Government just recently set up two WhatsApp channels, governmentza and the PresidencyZA, that people can follow to get regular updates on things that affect everyone, like chances for legal education and work.
This adds to government’s social media platform GovernmentZA, which lets people get true information right away and talk to the government directly. People should follow these social media pages on Facebook, Instagram, LinkedIn, TikTok, WhatsApp, X, and YouTube, as well as government websites like https://www.gov.za, https://www.gcis.gov.za/, and https://www.thepresidency.gov.za/, to get accurate news about issues that affect the whole country.
The GCIS also has its own in-house news agency, SAnews (https://www.sanews.gov.za/) which provides regular news updates on matters of public concern, at no cost. In addition the GCIS launched a podcast, Vuk Talks to give people more access to information about government programmes. It’s on YouTube and Spotify.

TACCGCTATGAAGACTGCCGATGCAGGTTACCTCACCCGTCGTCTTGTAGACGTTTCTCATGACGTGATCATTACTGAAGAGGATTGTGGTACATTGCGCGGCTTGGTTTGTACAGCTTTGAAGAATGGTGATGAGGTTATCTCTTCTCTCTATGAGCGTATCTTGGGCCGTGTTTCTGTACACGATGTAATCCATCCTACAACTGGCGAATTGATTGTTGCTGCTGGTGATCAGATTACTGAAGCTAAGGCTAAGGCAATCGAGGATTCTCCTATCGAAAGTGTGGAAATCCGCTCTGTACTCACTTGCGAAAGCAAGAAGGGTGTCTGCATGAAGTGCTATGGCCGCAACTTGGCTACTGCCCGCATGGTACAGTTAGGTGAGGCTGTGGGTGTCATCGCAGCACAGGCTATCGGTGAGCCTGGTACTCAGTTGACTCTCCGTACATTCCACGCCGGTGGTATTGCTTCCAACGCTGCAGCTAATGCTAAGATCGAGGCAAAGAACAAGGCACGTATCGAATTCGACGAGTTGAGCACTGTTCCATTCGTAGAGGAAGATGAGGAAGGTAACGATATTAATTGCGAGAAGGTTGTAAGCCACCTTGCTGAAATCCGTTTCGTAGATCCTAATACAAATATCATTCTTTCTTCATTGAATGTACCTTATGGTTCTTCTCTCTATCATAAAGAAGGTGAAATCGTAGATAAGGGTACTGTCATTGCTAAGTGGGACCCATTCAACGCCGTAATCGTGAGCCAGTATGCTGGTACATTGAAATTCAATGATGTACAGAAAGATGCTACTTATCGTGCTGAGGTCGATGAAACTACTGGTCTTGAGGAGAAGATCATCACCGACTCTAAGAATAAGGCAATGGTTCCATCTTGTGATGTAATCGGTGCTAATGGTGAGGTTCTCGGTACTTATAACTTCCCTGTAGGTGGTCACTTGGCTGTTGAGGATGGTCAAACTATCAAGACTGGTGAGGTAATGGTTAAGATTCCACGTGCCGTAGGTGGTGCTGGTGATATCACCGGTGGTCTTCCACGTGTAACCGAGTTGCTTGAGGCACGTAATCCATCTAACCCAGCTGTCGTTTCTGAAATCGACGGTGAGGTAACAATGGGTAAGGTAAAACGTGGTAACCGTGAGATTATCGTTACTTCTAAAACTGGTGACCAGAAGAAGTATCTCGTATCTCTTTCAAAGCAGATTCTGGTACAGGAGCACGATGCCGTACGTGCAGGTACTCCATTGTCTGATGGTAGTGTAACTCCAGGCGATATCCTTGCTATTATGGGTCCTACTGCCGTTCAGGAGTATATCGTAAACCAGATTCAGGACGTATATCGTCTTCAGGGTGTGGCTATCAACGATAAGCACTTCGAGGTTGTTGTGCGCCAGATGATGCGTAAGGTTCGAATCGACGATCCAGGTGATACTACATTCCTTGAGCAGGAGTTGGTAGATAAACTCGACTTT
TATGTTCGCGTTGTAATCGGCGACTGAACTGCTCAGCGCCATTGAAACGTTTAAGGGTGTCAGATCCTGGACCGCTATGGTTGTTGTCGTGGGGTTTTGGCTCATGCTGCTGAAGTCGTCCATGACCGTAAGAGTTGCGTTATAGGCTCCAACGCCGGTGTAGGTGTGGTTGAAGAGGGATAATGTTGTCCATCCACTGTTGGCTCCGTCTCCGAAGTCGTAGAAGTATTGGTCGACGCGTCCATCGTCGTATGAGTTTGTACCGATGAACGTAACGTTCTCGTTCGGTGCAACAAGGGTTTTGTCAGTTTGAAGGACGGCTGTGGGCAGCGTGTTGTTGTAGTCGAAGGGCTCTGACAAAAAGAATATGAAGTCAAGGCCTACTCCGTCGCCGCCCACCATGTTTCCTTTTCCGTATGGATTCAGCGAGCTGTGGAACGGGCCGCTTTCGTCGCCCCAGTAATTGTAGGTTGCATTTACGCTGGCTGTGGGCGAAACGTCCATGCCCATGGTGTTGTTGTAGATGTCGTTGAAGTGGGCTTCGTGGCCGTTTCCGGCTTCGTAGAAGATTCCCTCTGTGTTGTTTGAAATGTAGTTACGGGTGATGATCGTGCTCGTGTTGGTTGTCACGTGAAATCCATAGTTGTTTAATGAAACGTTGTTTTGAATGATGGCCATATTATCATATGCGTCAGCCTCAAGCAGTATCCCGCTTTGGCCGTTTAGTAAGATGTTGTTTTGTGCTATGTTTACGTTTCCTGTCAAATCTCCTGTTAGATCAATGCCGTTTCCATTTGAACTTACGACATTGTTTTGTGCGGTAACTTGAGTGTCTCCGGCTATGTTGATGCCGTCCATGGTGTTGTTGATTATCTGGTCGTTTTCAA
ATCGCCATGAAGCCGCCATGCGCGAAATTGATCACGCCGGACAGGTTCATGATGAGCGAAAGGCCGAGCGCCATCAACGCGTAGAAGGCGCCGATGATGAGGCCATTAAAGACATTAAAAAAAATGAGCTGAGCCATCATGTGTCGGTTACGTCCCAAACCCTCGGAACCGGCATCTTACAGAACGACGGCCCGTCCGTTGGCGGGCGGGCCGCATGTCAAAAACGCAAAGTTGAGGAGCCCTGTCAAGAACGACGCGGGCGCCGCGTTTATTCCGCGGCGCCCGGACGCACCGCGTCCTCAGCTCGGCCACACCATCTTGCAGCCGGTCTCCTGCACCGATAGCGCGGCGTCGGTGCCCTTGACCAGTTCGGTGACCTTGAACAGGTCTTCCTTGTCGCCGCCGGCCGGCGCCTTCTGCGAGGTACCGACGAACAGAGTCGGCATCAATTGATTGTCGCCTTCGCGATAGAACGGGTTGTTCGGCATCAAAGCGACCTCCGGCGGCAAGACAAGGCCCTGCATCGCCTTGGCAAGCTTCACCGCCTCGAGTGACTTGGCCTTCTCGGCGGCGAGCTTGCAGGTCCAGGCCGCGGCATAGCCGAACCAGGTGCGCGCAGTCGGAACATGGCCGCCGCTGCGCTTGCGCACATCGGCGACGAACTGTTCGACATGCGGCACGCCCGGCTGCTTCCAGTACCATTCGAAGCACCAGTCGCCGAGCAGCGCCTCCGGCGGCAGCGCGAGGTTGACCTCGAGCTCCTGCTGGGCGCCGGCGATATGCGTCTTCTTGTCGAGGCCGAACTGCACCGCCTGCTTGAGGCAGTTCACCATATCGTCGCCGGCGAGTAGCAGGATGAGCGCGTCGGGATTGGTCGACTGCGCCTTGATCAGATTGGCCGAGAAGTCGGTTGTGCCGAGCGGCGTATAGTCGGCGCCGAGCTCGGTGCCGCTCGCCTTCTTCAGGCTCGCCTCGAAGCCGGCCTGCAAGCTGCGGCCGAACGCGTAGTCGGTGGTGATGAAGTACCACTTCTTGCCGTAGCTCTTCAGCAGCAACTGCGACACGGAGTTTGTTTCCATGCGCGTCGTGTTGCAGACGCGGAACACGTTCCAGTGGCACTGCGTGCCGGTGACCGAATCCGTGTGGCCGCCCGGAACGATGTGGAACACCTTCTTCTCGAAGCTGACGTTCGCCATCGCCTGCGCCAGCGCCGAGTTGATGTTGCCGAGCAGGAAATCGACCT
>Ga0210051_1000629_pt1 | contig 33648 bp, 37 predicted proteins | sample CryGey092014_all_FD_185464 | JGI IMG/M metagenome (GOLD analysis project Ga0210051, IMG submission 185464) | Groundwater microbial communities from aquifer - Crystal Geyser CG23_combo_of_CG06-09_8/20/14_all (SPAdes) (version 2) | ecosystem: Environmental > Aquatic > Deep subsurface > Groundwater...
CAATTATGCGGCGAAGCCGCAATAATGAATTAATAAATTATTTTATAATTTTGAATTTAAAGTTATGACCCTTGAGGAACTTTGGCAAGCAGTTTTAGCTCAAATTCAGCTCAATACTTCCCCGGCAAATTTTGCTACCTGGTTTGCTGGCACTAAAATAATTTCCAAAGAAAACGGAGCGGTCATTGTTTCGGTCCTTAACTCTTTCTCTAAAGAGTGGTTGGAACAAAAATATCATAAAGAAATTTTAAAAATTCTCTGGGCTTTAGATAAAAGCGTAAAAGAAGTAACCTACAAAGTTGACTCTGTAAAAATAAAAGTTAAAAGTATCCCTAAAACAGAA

Our online presence adapts to the changing needs of our citizens, but we also make sure that people who don’t have access to the internet can still get information.
The government tries to get accurate and reliable news to millions of people in rural areas and townships. Over the years Vuk’uzenzele newspaper has touched the lives of many people. It also brought the government to closer to the people through Izimbizo and partnerships with local community radio stations. From April 2024 on, the newspaper will only be available online, but its articles will still be useful to everyone in South Africa. We have also partnered with SABC 2 on the 13-part series Citizens Connect in an attempt to educate more citizens.